Skip to navigationSkip to content
One of many Qualcomm buildings is shown in San Diego, California, U.S. on November 3, 2015
Reuters/Mike Blake
Caught in the middle.

Qualcomm is getting hit from both sides in the US-China spat

By Josh Horwitz

The US and China’s tit-for-tat jabs in trade and tariffs are moving in tandem with each country’s anxieties over dominance in the global tech industry. And as those tensions escalate this week, one company is set to suffer—San Diego-based chipmaker Qualcomm.

On April 19 a spokesperson for China’s Ministry of Commerce said that it had found “issues that are hard to resolve” as it conducted a preliminary review over Qualcomm’s planned acquisition of Dutch chip maker NXP.

That signals a further delay for a deal that Qualcomm has allotted over $40 billion for and waited over a year to close. After first announcing its plan to purchase NXP in November 2016, the company earned approval from antitrust regulators in the US in early 2017, and then in Europe and South Korea in January 2018 (paywall). China, however has stalled. In March, Bloomberg reported that domestic Chinese chip companies are lobbying the government to not approve the deal, arguing that it will give Qualcomm more power to charge patents for new technologies.

The planned purchase of NXP would help expand Qualcomm’s business away from smartphones and into new segments like autonomous vehicles, a vital shift because revenues and profits have slowed as the demand for smartphones plateaus globally.

The comments from China’s Ministry of Commerce come days after the US Department of Commerce barred US companies from supplying hardware and software components to ZTE, a Shenzhen-based maker of smartphones and networking equipment. The order was issued based on the department’s conclusion that ZTE had failed to adequately uphold the terms of a deal it made in March 2017, when it pled guilty to violating US sanctions against Iran and North Korea.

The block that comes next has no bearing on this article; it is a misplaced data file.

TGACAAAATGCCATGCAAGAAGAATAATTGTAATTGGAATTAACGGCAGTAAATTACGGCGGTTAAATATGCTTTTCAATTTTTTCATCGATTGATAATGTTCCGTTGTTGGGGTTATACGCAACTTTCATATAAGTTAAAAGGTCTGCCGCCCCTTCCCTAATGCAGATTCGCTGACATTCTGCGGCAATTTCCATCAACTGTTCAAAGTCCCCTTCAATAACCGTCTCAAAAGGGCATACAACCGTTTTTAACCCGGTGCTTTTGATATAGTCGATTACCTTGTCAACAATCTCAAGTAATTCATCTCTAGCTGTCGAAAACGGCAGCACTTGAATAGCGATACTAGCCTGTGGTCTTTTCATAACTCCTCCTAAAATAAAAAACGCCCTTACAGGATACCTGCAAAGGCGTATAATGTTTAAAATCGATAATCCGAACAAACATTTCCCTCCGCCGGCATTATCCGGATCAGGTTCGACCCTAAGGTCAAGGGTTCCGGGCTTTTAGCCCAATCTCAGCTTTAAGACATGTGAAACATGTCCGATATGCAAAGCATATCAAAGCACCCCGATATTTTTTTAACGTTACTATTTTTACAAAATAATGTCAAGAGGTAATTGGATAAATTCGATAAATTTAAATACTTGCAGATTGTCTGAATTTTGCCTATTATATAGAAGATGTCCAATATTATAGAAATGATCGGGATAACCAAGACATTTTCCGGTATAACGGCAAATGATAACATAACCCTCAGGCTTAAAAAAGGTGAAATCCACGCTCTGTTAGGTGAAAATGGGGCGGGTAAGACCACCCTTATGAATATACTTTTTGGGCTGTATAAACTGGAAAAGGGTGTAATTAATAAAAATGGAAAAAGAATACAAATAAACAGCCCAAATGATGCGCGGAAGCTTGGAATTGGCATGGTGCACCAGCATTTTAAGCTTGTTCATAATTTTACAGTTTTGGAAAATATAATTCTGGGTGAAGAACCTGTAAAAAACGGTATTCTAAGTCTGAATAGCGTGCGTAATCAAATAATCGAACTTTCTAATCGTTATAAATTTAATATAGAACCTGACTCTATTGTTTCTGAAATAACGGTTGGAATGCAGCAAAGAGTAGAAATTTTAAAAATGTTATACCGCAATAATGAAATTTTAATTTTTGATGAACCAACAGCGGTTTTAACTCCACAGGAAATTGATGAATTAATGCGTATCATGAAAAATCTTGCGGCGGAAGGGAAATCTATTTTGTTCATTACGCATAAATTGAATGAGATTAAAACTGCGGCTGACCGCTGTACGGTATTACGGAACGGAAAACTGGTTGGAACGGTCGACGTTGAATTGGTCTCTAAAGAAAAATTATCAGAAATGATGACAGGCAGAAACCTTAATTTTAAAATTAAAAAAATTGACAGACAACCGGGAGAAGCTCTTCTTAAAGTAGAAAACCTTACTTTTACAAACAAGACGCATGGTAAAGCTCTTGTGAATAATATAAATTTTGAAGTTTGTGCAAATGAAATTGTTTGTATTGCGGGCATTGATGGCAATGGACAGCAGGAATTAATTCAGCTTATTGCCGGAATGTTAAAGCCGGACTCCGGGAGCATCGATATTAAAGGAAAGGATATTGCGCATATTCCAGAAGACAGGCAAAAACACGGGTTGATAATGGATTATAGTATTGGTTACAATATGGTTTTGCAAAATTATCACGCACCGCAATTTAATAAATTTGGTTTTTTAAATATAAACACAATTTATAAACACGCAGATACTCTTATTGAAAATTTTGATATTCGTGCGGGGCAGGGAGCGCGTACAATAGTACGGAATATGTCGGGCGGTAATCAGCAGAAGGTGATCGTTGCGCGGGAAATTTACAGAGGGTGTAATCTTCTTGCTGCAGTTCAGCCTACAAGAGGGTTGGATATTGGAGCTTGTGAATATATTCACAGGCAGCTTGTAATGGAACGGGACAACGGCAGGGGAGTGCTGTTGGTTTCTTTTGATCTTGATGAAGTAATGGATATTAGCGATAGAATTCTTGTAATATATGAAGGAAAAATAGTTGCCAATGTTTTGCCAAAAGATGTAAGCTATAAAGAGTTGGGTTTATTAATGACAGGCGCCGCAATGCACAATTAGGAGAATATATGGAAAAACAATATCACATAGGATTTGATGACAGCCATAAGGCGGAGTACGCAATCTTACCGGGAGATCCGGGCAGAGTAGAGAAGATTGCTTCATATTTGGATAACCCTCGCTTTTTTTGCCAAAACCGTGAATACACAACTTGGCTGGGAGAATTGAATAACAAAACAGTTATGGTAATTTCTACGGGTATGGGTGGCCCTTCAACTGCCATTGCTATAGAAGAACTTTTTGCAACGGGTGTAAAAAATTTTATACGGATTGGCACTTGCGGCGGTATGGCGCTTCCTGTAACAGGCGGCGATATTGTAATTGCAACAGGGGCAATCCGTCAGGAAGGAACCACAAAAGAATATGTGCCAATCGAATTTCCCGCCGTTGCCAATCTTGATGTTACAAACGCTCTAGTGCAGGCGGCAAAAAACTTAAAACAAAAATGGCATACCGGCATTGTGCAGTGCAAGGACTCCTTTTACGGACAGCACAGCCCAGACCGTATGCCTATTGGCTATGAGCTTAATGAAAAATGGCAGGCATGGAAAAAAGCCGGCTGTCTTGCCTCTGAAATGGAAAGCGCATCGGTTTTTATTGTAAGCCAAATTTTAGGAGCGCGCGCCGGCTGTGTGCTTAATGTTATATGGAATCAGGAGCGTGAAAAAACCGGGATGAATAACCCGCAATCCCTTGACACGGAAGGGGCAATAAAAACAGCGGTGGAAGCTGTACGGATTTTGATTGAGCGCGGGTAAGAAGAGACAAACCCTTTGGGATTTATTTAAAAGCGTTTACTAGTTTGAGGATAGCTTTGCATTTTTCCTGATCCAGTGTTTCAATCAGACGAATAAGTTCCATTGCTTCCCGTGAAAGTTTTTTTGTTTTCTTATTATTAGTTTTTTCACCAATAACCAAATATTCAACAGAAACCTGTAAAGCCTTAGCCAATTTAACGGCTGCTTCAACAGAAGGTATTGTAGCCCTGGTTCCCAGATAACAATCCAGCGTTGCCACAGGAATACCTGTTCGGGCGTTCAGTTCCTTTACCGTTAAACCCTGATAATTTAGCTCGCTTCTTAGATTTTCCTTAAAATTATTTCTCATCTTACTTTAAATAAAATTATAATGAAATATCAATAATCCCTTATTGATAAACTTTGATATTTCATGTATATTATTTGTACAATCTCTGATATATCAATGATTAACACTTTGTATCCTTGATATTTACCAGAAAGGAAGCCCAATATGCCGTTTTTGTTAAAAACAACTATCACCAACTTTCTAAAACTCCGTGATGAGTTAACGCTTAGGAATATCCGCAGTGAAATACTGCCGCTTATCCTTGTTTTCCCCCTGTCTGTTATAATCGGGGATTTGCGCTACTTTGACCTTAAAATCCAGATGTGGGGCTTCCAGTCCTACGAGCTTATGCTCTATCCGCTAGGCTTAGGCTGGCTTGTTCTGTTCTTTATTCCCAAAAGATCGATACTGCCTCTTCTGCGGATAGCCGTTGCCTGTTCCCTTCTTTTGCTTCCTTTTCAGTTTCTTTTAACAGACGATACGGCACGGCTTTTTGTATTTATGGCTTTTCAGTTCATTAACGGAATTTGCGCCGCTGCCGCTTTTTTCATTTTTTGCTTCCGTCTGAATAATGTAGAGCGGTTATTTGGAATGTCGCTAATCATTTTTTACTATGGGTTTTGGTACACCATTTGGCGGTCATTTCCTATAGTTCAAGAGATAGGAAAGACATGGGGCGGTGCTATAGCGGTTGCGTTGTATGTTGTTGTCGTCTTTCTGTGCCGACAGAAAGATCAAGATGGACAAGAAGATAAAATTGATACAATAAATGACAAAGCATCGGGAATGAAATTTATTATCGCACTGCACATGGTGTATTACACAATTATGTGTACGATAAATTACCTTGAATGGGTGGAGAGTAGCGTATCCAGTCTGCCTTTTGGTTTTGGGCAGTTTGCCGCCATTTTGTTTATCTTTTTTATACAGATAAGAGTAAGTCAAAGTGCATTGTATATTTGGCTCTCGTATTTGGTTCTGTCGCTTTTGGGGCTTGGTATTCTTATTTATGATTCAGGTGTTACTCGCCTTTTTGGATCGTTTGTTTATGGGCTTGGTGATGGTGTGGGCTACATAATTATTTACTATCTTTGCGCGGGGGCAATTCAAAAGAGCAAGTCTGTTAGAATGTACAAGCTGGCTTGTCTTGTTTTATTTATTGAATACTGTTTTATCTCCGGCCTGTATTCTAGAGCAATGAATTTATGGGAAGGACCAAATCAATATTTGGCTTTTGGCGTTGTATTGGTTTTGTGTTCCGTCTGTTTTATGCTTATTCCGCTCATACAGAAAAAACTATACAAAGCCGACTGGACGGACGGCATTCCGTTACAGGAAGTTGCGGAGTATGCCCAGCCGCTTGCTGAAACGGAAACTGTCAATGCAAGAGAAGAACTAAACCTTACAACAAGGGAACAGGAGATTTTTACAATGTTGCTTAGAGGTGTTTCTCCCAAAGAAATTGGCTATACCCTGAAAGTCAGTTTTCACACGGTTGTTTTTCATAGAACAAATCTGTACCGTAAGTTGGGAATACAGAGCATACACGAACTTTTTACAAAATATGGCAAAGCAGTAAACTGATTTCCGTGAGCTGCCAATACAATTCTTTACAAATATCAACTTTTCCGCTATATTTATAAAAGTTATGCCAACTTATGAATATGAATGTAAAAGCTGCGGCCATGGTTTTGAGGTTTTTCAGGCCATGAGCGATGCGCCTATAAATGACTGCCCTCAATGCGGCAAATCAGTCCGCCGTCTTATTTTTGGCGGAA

Those measures will likely handicap ZTE in the immediate future, relegating it to being a manufacturer of devices that don’t support LTE or even Android. But they’ll also impact Qualcomm, which supplies chips for all of ZTE’s phones in the US and over 50 percent of the phones it sells overseas. Neil Shah, research director at Counterpoint Research, told Reuters he estimates that Qualcomm will lose about $500 million dollars in revenue over the next year.

Qualcomm did not reply to Quartz’s request for comment for this piece.

Ironically, one of the measures the US government took against China was made in defense of Qualcomm. In March, the Committee on Foreign Investment in the Unites States (CFIUS), a branch of the Treasury Department that vets cross-border deals, helped kill a roughly $130 billion hostile acquisition of Qualcomm from Singapore-based Broadcom. In a public letter, the agency stated that the deal would weaken Qualcomm’s positioning in 5G at the expense of Chinese rivals, thereby endangering national security.

Yet the ZTE measures look set to do exactly that—deprive Qualcomm of sales, while further spurring Chinese investment in domestic semiconductors.